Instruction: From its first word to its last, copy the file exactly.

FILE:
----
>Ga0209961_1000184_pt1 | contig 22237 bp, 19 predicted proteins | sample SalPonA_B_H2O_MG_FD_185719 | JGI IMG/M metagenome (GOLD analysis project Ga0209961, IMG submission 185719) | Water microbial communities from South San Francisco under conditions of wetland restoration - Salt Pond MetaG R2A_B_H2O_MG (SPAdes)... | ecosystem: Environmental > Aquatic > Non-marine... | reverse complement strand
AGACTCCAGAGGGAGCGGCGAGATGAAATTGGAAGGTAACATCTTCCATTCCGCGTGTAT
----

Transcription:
>Ga0209961_1000184_pt1 | contig 22237 bp, 19 predicted proteins | sample SalPonA_B_H2O_MG_FD_185719 | JGI IMG/M metagenome (GOLD analysis project Ga0209961, IMG submission 185719) | Water microbial communities from South San Francisco under conditions of wetland restoration - Salt Pond MetaG R2A_B_H2O_MG (SPAdes)... | ecosystem: Environmental > Aquatic > Non-marine... | reverse complement strand
AGACTCCAGAGGGAGCGGCGAGATGAAATTGGAAGGTAACATCTTCCATTCCGCGTGTAT